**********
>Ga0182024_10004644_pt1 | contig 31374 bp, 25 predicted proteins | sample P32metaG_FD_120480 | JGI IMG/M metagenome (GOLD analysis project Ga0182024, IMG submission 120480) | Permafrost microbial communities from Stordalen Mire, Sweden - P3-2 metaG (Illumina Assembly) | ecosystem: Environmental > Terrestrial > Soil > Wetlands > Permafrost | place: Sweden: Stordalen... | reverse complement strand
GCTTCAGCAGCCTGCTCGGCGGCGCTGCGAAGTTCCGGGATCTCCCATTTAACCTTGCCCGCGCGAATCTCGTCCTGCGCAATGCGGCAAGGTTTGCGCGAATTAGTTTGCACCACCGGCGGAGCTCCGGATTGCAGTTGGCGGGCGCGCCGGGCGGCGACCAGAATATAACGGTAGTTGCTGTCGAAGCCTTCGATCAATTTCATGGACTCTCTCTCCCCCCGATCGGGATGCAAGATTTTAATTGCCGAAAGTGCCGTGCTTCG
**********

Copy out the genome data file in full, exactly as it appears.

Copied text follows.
>Ga0182024_10004644_pt1 | contig 31374 bp, 25 predicted proteins | sample P32metaG_FD_120480 | JGI IMG/M metagenome (GOLD analysis project Ga0182024, IMG submission 120480) | Permafrost microbial communities from Stordalen Mire, Sweden - P3-2 metaG (Illumina Assembly) | ecosystem: Environmental > Terrestrial > Soil > Wetlands > Permafrost | place: Sweden: Stordalen... | reverse complement strand
GCTTCAGCAGCCTGCTCGGCGGCGCTGCGAAGTTCCGGGATCTCCCATTTAACCTTGCCCGCGCGAATCTCGTCCTGCGCAATGCGGCAAGGTTTGCGCGAATTAGTTTGCACCACCGGCGGAGCTCCGGATTGCAGTTGGCGGGCGCGCCGGGCGGCGACCAGAATATAACGGTAGTTGCTGTCGAAGCCTTCGATCAATTTCATGGACTCTCTCTCCCCCCGATCGGGATGCAAGATTTTAATTGCCGAAAGTGCCGTGCTTCG